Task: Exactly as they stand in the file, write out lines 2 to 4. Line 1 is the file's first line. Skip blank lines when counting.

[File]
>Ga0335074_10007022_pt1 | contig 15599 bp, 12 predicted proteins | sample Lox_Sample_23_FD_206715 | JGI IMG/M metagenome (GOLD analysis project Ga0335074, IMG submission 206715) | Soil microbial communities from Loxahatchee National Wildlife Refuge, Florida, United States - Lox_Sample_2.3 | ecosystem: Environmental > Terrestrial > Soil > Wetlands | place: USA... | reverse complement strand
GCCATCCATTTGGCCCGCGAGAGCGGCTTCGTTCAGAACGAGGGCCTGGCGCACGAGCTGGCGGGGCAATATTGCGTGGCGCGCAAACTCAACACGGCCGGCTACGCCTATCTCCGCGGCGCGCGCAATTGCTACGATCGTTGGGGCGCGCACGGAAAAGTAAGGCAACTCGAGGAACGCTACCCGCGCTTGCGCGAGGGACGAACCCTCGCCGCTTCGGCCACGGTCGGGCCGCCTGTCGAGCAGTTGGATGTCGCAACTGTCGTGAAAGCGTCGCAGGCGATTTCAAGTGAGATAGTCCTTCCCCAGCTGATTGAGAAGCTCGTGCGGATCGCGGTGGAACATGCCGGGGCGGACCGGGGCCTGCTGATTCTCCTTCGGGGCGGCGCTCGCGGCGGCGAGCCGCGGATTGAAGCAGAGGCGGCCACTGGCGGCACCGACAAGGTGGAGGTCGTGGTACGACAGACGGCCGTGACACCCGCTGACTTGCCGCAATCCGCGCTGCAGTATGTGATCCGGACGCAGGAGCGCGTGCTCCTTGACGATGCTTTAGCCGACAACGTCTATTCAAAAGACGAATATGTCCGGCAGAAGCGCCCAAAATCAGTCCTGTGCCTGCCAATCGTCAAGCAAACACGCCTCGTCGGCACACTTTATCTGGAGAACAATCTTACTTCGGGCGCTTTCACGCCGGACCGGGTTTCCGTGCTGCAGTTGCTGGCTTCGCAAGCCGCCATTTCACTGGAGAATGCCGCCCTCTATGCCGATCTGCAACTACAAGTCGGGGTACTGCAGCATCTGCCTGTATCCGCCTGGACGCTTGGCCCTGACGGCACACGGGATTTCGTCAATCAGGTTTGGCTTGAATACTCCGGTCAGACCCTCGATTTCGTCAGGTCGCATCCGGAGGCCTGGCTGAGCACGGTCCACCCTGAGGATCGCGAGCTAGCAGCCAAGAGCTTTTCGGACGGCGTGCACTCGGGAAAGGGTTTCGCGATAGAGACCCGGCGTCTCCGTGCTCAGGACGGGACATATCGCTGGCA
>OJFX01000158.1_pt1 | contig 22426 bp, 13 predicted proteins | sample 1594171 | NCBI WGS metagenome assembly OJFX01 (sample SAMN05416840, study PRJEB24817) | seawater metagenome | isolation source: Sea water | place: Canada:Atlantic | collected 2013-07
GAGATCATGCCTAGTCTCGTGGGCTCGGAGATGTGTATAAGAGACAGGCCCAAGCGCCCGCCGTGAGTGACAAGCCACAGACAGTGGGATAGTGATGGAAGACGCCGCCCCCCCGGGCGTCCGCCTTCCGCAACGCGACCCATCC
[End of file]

GCCATCCATTTGGCCCGCGAGAGCGGCTTCGTTCAGAACGAGGGCCTGGCGCACGAGCTGGCGGGGCAATATTGCGTGGCGCGCAAACTCAACACGGCCGGCTACGCCTATCTCCGCGGCGCGCGCAATTGCTACGATCGTTGGGGCGCGCACGGAAAAGTAAGGCAACTCGAGGAACGCTACCCGCGCTTGCGCGAGGGACGAACCCTCGCCGCTTCGGCCACGGTCGGGCCGCCTGTCGAGCAGTTGGATGTCGCAACTGTCGTGAAAGCGTCGCAGGCGATTTCAAGTGAGATAGTCCTTCCCCAGCTGATTGAGAAGCTCGTGCGGATCGCGGTGGAACATGCCGGGGCGGACCGGGGCCTGCTGATTCTCCTTCGGGGCGGCGCTCGCGGCGGCGAGCCGCGGATTGAAGCAGAGGCGGCCACTGGCGGCACCGACAAGGTGGAGGTCGTGGTACGACAGACGGCCGTGACACCCGCTGACTTGCCGCAATCCGCGCTGCAGTATGTGATCCGGACGCAGGAGCGCGTGCTCCTTGACGATGCTTTAGCCGACAACGTCTATTCAAAAGACGAATATGTCCGGCAGAAGCGCCCAAAATCAGTCCTGTGCCTGCCAATCGTCAAGCAAACACGCCTCGTCGGCACACTTTATCTGGAGAACAATCTTACTTCGGGCGCTTTCACGCCGGACCGGGTTTCCGTGCTGCAGTTGCTGGCTTCGCAAGCCGCCATTTCACTGGAGAATGCCGCCCTCTATGCCGATCTGCAACTACAAGTCGGGGTACTGCAGCATCTGCCTGTATCCGCCTGGACGCTTGGCCCTGACGGCACACGGGATTTCGTCAATCAGGTTTGGCTTGAATACTCCGGTCAGACCCTCGATTTCGTCAGGTCGCATCCGGAGGCCTGGCTGAGCACGGTCCACCCTGAGGATCGCGAGCTAGCAGCCAAGAGCTTTTCGGACGGCGTGCACTCGGGAAAGGGTTTCGCGATAGAGACCCGGCGTCTCCGTGCTCAGGACGGGACATATCGCTGGCA
>OJFX01000158.1_pt1 | contig 22426 bp, 13 predicted proteins | sample 1594171 | NCBI WGS metagenome assembly OJFX01 (sample SAMN05416840, study PRJEB24817) | seawater metagenome | isolation source: Sea water | place: Canada:Atlantic | collected 2013-07
GAGATCATGCCTAGTCTCGTGGGCTCGGAGATGTGTATAAGAGACAGGCCCAAGCGCCCGCCGTGAGTGACAAGCCACAGACAGTGGGATAGTGATGGAAGACGCCGCCCCCCCGGGCGTCCGCCTTCCGCAACGCGACCCATCC